Publishers should think artistically when packaging novels I am a book snob. Not your standard, "I won't read trashy chick lit" snob-I weep over a forgettable title on the occasional Sunday night--but rather I am an "I want only a nice edition," snob. (Think "The Princess and the Pea," with books in..
Publishers should think artistically when packaging novelsI am a book snob. Not your standard, "I won't read trashy chick lit" snob-I weep over a forgettable title on the occasional Sunday night--but rather I am an "I want only a nice edition," snob. (Think "The Princess and the Pea," with books in lieu of bedding.)I admit there are classics I have not yet read-and my snobbishness is part of the reason. When I decide to finally crawl into bed with one, I want it to be fun to look at and nice to stroke. It is not always easy to find the right match.Take the 1839 French novel The Charterhouse of Parma. That confession is my humiliation for the week, but, in my defense, I can never find just the right Stendhal. I have bought five or so copies over the years, only to decide I cannot deign to read them for various reasons: the font is squished, the pages are yellowing, the binding is cracked. Every year, when I cull my shelves, I sell a Charterhouse back, unread.
A book is a material object--form matters. We have been reading prognoses for the demise of the book for years. The arguments for how lovely it is to lie in bed fondling books (as opposed to reading screens) are tired and silly. But that opinion is bolstered if you lie in bed stroking nice paper and looking at a pretty cover. Those design elements are what distinguish books from other forms of information storage.In an op-ed in Sunday's New York Times, James Gleick offers this advice to publishers: "Forget about cost-cutting and the mass market. Don't aim for instant blockbuster successes. You won't win on quick distribution, and you won't win on price. Cyberspace has that covered. Go back to an old-fashioned idea: that a book, printed in ink on durable paper, acid-free for longevity, is a thing of beauty. Make it as well as you can. People want to cherish it."Some publishers already figured this out and have been quietly reviving the almost-lost art of fine press production. McSweeney's puts out books that double as works of art. Arion Press releases exquisite limited editions. The playful British house Tankbooks packages its classics as cigarette boxes (see photo above).Regular old $15 paperbacks can be nicely done, as well. All you need is to invest in nice paper, solid bindings, and an artful cover, according to Gleick. Enter Penguin Classics Deluxe Editions.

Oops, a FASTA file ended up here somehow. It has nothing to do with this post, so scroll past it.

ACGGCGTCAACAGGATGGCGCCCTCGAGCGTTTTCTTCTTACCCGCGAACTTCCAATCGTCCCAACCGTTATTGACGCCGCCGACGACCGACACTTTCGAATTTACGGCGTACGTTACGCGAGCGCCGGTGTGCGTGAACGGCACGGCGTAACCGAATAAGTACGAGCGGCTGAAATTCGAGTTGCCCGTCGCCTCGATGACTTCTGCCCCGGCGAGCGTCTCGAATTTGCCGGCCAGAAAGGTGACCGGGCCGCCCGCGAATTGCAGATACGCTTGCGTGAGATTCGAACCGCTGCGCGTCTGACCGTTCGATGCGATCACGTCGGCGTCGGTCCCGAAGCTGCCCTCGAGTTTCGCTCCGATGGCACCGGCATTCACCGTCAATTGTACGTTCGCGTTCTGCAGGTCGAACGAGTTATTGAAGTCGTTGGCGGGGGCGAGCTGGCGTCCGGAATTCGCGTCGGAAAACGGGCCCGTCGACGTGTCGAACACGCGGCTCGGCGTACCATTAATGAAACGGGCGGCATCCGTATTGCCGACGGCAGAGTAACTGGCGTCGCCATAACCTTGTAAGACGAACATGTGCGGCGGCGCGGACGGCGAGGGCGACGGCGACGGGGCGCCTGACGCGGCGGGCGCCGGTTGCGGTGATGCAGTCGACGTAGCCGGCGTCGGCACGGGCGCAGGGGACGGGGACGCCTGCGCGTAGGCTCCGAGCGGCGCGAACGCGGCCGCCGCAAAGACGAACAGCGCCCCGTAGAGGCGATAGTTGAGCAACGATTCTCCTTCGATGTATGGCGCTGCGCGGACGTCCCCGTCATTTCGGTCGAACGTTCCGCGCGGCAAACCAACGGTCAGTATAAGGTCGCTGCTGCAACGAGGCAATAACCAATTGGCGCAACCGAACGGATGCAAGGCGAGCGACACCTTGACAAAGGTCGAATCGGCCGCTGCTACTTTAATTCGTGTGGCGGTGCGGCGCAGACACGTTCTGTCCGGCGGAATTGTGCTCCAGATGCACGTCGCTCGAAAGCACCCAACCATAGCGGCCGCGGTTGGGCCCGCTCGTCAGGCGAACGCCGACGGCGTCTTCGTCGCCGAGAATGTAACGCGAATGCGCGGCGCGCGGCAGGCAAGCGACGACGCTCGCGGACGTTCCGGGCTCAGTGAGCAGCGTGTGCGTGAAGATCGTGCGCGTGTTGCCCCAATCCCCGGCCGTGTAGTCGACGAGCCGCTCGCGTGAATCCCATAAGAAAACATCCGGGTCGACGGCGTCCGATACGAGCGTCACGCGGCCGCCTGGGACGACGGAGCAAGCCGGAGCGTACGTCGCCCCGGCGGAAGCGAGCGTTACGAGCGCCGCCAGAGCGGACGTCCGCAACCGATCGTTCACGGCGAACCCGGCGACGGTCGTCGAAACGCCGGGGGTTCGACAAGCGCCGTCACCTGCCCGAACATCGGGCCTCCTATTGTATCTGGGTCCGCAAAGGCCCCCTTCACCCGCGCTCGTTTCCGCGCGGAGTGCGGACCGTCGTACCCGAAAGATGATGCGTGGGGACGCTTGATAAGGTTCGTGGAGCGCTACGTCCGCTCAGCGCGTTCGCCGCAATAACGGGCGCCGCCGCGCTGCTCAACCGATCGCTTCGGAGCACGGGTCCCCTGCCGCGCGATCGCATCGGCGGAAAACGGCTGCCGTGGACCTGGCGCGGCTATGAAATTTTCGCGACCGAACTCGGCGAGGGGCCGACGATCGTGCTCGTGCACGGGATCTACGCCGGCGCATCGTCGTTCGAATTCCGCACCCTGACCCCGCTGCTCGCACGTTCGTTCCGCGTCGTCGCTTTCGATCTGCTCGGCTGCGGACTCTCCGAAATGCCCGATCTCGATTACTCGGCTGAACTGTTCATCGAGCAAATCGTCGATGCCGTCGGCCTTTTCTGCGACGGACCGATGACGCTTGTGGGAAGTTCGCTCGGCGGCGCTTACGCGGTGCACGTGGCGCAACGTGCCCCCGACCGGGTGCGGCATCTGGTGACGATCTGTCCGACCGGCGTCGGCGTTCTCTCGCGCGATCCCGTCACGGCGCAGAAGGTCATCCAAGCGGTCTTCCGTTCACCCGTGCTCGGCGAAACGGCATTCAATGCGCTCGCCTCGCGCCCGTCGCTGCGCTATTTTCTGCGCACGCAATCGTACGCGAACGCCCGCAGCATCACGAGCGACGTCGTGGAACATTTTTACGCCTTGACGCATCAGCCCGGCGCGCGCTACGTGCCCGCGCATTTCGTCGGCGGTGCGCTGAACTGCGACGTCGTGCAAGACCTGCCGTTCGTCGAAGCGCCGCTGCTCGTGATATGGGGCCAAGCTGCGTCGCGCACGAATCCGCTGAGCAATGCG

The people at Penguin recognize the importance of a book as an object of physical beauty--they are now making seductive editions of classic titles printed on luscious paper, with French flaps and rough fronts. In addition, the house hired top-notch graphic novelists to design original covers, making its books even more delightful and relevant. Roz Chast's hilarious cover for Stella Gibbons' Cold Comfort Farms, with fake blurbs on the back-"If ye doan want to feel the crimson fires of hell a-lickn' at your feet, read this book!" says Amos Starkadder-makes me want to read this rather obscure novel in place of a less-enticing classic. The flaps for Chris Ware's thickly designed Candide have the cutest pictures of the protagonist and the gang prefaced by this announcement: "As a public service the publishers offer here with a handy reference guide to the Major Characters of our story, presented in authentic period costume and to scale, etc. etc."How much for this Candide-which wryly manages to engage and excite before you read a single word? Twelve bucks. Ready to knock off whatever unread classic is haunting your reading list? Buy yourself a copy. It's not a bad way to celebrate the newly announced recession-or spend a night in bed.